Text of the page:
United States District Court, D. Delaware
Martin R. Lueck, Esq., Matthew L. Woods, Esq., Thomas C. Mahlum, Esq., Lars P. Taavola, Esq., Larina A. Alton, Esq., Robins, Kaplan, Miller & Ciresi L.L.P., Minneapolis, MN, Frederick L. Cottrell, III, Esq., Jason Rawnsley, Esq., Richards, Layton & Finger, P.A., Wilmington, DE, attorneys for the Plaintiff.
David S. Benyacar, Esq., Daniel L. Reisner, Esq., David Soofian, Esq., Kaye Scholer LLP, New York, NY, Steven J. Balick, Esq., Lauren E. Maguire, Esq., Andrew C. Mayo, Esq., Ashby & Geddes, Wilmington, DE, attorneys for Defendants.
RICHARD G. ANDREWS, District Judge.
Before the Court are Defendants' Objections to the Magistrate Judge's June 24, 2014 Report and Recommendation Regarding Claim Construction (D.I. 232) and Plaintiff's Objections to the Report and Recommendation Regarding Claim Construction (D.I. 230), as well as the parties' respective responses. (D.I. 235, 233).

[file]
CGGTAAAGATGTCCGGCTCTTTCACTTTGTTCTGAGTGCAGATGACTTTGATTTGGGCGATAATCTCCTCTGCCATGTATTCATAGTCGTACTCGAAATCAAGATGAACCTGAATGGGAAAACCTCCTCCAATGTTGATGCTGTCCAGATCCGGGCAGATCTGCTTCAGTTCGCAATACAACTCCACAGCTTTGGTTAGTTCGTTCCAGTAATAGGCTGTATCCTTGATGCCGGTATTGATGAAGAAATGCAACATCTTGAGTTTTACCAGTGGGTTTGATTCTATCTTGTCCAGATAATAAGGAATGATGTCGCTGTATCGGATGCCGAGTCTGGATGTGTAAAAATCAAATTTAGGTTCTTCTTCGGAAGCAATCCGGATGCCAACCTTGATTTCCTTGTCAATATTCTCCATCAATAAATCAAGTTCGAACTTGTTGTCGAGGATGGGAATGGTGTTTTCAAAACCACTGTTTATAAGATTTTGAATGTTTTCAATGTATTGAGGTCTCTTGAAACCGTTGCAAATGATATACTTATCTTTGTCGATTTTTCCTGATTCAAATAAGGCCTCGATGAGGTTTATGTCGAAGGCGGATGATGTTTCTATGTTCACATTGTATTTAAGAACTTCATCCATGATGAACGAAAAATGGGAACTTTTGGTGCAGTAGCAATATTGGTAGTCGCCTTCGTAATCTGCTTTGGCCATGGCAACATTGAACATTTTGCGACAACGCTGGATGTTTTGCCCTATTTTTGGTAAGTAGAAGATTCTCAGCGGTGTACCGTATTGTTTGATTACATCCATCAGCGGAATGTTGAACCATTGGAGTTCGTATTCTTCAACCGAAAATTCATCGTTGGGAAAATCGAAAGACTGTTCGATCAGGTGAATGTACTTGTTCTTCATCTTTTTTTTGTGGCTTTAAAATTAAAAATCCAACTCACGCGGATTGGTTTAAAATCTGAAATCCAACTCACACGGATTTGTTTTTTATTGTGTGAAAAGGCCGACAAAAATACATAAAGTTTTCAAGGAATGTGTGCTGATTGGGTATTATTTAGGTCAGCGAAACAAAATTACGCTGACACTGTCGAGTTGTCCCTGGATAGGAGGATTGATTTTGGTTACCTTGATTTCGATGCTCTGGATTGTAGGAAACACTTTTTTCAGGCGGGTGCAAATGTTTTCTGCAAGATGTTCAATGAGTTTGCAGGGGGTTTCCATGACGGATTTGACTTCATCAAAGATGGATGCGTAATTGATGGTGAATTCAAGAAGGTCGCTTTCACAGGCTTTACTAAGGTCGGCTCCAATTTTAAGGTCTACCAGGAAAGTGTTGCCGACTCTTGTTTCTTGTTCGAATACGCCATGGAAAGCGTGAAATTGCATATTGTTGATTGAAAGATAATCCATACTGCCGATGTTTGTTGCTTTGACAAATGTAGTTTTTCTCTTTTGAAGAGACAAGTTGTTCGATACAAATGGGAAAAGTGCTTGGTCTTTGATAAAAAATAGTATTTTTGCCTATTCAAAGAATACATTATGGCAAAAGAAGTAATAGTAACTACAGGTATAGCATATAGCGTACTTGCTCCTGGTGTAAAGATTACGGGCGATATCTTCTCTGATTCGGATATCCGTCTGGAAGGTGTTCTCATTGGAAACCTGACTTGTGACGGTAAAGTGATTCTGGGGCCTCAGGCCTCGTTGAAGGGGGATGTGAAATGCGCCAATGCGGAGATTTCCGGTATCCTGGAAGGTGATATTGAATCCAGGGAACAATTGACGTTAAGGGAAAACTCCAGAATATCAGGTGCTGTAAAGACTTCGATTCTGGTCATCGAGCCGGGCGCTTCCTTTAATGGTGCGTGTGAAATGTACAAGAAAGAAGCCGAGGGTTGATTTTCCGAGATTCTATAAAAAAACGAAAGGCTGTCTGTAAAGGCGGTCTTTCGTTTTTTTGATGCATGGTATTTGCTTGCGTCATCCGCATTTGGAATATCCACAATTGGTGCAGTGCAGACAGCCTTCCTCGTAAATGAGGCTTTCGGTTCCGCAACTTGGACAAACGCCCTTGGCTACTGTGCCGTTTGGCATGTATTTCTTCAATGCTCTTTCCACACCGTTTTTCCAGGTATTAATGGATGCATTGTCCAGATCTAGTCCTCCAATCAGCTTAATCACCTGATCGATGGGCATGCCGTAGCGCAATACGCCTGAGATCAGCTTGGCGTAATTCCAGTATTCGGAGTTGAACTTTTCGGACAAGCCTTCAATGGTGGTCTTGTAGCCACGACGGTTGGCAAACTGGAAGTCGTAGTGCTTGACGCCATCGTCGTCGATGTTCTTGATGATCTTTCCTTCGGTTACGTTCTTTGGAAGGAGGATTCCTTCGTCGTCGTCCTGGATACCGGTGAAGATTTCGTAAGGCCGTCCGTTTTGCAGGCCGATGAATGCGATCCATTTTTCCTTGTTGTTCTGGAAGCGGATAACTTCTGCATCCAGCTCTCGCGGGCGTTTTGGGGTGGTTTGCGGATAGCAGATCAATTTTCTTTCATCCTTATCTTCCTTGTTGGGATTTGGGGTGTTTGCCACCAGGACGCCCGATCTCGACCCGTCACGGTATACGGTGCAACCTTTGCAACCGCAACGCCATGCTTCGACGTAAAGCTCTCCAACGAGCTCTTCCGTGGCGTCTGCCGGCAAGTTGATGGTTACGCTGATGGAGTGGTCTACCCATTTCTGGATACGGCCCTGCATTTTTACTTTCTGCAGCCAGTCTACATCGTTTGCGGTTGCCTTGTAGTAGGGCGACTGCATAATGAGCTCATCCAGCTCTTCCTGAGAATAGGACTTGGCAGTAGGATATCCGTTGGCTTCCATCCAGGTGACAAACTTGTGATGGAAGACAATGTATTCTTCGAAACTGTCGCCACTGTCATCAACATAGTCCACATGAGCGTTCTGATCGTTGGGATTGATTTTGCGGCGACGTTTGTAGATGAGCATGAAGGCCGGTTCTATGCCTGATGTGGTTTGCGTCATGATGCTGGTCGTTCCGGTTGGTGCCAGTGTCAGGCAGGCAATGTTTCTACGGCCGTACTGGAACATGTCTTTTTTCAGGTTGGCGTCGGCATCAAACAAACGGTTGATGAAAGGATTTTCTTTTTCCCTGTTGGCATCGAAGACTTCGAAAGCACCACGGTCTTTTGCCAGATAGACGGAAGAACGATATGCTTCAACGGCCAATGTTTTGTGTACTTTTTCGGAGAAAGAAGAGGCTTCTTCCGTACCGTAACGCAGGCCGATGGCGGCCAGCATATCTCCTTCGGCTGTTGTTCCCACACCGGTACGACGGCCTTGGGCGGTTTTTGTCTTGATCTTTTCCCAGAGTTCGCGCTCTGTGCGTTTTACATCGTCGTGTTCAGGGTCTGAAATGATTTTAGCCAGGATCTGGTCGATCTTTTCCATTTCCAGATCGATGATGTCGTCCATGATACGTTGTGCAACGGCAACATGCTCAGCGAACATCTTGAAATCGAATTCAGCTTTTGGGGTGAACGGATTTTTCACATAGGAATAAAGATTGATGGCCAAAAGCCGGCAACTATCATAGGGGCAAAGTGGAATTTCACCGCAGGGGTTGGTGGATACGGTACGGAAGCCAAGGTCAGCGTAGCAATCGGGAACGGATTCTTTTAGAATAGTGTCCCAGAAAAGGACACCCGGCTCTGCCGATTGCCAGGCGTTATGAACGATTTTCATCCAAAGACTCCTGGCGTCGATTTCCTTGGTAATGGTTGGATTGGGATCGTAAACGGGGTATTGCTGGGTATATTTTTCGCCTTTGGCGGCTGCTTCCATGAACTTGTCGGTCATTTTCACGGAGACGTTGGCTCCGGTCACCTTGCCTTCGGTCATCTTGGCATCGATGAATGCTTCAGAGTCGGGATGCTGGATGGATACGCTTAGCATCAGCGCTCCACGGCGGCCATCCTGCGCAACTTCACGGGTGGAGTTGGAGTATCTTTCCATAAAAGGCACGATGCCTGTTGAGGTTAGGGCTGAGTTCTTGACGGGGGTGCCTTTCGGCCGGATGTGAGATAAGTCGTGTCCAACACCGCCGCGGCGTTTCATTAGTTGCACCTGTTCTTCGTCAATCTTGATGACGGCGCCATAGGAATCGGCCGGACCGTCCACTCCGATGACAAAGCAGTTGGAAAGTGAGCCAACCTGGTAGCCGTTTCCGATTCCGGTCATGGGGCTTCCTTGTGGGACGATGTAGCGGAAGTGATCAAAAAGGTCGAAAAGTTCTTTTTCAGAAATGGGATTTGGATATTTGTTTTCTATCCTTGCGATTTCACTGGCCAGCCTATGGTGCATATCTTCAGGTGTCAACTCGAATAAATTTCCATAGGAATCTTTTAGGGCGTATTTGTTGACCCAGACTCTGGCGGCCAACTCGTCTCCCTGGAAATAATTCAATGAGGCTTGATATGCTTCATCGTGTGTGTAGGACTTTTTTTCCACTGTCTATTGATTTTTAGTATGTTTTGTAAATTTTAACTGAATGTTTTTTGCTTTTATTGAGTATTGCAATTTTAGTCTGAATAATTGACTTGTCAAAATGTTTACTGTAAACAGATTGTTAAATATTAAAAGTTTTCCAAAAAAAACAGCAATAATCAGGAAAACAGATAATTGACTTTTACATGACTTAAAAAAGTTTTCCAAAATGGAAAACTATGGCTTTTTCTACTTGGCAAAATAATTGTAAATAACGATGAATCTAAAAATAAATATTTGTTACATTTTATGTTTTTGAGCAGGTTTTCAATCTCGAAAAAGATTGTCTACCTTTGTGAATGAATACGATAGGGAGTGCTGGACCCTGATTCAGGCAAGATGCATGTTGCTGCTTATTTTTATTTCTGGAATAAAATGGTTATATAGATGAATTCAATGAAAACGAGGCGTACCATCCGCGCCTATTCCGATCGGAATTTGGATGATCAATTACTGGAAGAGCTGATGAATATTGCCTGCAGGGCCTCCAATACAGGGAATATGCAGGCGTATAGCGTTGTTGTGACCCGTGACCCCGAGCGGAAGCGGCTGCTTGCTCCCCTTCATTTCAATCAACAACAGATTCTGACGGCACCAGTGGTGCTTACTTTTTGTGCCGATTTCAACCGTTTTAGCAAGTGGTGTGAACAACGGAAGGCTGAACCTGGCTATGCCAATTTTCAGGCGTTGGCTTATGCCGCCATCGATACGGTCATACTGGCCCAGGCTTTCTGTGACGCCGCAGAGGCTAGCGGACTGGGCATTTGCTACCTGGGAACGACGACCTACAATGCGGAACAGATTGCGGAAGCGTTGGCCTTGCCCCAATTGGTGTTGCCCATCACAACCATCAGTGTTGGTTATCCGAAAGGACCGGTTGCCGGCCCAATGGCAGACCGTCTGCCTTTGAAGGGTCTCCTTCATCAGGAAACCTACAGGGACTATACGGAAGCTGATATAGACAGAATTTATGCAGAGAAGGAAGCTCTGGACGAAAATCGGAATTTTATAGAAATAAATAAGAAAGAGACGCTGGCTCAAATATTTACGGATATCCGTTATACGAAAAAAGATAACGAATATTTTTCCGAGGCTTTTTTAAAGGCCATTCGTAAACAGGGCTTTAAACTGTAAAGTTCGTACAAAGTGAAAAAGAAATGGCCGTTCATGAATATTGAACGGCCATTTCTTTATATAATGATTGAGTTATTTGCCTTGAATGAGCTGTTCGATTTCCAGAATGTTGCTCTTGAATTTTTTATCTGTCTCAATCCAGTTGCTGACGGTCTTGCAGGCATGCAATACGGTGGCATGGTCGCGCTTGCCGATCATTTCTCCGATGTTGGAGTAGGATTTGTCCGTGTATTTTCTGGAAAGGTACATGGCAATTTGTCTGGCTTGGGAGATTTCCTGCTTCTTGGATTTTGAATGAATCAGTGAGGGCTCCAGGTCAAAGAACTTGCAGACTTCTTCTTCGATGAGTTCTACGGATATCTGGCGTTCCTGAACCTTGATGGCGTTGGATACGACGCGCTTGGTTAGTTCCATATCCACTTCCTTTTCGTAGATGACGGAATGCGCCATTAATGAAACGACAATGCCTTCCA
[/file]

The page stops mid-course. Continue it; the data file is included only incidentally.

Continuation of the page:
Pursuant to 28 U.S.C. § 636(b)(1)(B) and Fed.R.Civ.P. 72(b)(3), the Court may accept, reject, or modify the recommendations of the Magistrate Judge. The court may also receive further evidence or return the matter to the Magistrate Judge with instructions for further proceedings. Objections to the Magistrate Judge's conclusions with regard to the legal issue of claim construction are reviewed de novo. 28 U.S.C. § 636(b)(1)(C).
U.S. Patent No. 6, 015, 088 ("the '088 patent") relates to an image capturing apparatus and method of "capturing and decoding bar code information in real time from a continuously displayed video signal of a particular target." ("088, col. 1, ll. 9-11).
I. PLAINTIFF'S OBJECTIONS
1. selectively capturing... an instantaneous image (claim 1); selectively capturing at least one image displayed by said display means (claim 22)
The Magistrate Judge construed the "selectively capturing" terms to mean "at an instant in time selected by the user based on the displayed image, converting the live analog video signal into a single digital image that is output for storage into computer memory." (D.I. 222 at 56). Plaintiff objects to the limitation requiring the image to be selected "by the user." (D.I. 230 at p. 1).